Anyway, enough about my dislike of printing idiosyncrasies, what is this book like? To start with it is not really a single book, rather it is two distinct stories about two completely separate sets of people. In the future there may be a tie together, but I would be surprised as they both feel like discrete completed stories, one more finally than the other. They would also get completely different opinions from me if they were given to me as separate books to read, one I really liked, the other I hated because of how much effort it took to read it, even if the end product was not too bad.

Book 1 is The Green Fields Beyond, but is also known as ‘Tankies’ in its own collected mini trade. This book is nearly unreadable for me. I am English and a Londoner, but I have family who live in Birmingham and for that matter, Wolverhampton, Liverpool, Manchester and Edinburgh. If I had some Geordie relatives as well then I could have the full set of strong accents this country has to offer. The thing is, despite having strong accents, we all read the same written words on a page, they just get pronounced differently, but what happens in this book is they are written to be how a Brummie sounds.

I am quite certain that a child learning to read would have less problems reading this than I did, but I have not had to sound words out under my breath since I was 4 years old, which is what I was having to do to work out what they were supposed to be saying. Honestly, can anyone tell me what ‘reet’ and ‘gannin’ mean just by reading them; and as for ‘scran’ well your guess is as good as mine?* The language thing is further exacerbated after reading the second comic which is full of Russians, none of whom are ‘written’ with a Russian accent.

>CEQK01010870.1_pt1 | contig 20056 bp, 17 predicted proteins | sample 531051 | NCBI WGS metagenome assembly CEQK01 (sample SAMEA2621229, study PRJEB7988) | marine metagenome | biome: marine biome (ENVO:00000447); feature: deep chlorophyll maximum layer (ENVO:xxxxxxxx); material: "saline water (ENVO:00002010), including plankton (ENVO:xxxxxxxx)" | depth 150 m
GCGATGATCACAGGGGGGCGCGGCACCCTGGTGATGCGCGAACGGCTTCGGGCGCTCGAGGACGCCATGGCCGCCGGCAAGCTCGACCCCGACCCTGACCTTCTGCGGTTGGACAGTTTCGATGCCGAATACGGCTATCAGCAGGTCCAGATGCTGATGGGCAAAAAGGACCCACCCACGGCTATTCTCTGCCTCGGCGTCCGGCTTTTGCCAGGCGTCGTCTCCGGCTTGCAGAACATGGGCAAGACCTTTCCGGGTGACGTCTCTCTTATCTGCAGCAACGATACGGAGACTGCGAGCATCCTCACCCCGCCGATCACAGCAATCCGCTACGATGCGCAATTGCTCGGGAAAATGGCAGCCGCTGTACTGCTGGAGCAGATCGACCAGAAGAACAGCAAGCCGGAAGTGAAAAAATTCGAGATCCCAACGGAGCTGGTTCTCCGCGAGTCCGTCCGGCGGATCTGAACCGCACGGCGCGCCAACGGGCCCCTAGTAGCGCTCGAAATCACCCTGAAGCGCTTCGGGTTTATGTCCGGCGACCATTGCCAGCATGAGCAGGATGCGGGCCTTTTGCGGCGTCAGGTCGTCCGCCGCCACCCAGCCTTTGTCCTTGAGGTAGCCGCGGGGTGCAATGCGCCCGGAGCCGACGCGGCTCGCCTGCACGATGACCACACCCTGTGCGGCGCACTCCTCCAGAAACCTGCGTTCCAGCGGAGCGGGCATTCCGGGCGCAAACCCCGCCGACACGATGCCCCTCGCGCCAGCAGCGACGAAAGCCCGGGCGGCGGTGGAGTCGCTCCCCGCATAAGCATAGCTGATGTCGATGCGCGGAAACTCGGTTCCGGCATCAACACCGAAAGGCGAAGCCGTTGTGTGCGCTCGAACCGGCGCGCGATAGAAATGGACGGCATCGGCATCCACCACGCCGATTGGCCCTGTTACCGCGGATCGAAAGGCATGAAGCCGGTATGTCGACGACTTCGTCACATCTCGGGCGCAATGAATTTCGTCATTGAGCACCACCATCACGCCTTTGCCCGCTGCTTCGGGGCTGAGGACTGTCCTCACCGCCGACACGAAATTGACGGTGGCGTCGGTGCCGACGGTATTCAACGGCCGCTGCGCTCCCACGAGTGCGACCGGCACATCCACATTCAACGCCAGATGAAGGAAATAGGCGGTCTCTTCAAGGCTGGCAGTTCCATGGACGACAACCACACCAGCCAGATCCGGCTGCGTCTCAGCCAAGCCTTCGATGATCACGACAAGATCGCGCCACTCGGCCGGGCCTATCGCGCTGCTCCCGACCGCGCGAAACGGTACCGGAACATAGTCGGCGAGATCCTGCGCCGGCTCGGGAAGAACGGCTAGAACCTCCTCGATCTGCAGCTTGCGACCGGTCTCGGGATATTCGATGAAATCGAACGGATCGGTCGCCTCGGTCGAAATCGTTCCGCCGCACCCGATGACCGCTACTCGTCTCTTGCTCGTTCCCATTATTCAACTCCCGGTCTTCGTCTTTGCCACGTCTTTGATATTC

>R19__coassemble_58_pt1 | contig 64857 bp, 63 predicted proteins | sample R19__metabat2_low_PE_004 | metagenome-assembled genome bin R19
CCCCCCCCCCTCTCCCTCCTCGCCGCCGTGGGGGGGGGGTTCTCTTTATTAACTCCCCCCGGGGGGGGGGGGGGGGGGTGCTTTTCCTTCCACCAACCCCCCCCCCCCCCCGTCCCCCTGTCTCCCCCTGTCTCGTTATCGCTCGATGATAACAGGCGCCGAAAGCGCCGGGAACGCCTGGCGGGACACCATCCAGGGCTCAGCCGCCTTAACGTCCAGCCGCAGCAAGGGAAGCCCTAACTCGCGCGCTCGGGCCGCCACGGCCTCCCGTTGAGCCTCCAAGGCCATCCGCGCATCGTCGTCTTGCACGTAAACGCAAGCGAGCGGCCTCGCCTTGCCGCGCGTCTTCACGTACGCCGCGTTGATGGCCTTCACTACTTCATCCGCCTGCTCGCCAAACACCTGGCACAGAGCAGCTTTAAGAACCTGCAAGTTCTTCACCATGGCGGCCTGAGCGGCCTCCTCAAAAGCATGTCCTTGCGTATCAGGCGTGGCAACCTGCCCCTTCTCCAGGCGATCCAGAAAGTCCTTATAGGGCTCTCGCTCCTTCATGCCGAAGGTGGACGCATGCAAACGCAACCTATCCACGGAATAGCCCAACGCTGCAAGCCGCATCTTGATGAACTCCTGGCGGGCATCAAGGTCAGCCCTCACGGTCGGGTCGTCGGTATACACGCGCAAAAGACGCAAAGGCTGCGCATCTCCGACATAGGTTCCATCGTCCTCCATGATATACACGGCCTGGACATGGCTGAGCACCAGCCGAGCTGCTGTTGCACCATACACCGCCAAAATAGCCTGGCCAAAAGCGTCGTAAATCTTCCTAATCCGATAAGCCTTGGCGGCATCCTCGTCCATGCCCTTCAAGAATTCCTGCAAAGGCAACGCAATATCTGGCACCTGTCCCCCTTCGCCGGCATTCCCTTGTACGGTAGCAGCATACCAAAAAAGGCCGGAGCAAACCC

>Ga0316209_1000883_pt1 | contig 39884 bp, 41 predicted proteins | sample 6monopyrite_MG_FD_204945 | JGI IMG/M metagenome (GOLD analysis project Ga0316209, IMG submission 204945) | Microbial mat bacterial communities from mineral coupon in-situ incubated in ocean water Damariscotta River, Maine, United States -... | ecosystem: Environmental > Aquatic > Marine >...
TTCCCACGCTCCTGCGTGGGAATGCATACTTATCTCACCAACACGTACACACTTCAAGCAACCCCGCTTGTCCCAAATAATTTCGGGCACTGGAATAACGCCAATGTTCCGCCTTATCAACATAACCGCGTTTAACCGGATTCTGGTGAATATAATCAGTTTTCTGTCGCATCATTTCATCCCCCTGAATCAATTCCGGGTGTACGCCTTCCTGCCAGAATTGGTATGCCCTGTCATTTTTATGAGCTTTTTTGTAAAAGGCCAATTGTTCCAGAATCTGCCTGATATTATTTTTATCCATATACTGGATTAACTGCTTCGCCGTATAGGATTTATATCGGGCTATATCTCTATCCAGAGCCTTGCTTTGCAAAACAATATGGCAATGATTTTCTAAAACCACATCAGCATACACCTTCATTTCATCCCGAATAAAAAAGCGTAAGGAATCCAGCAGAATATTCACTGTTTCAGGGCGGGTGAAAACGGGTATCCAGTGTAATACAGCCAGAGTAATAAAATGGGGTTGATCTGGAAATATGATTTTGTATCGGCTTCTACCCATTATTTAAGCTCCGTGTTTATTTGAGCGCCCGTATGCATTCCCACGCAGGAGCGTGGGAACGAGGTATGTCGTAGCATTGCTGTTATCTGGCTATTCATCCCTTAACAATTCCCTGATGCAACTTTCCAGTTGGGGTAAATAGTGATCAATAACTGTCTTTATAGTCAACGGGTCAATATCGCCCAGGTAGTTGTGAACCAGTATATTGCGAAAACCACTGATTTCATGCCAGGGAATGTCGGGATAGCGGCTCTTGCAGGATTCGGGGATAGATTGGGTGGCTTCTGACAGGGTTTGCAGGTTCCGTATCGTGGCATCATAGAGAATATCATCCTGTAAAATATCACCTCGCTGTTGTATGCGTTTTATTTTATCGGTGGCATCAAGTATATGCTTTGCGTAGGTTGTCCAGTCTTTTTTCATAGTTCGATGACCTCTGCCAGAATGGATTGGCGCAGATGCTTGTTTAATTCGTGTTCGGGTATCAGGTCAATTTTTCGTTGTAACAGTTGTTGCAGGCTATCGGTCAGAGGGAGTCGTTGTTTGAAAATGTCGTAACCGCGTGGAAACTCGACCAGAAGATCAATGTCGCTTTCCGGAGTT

The story itself is fine, a new kid gets assigned to a tank and his commander decides to drop him in it and takes him for a midnight ramble through the jungle. Unfortunately he gets lost and the attempt to shake up the new guy ends up with the pair of them stuck on a godforsaken hill top in the Korean equivalent of Zulu.** Everything about this part would have been fine if not for the language it was written in, I might have had more luck if it had been in Korean.

The second story is about two female Russian pilots during the end of WW2 and their later careers. On every level this is a better story and it has the best concluding ending of any comic I have read this month or perhaps even this year (as opposed to a cliffhanger ending which works in a very different way). I had no idea that the Russians had any female pilots, and this could have been completely made up, but a quick google search tells me that even down the name ‘Night Witches’ this is all real, it is just these particular people that are made up.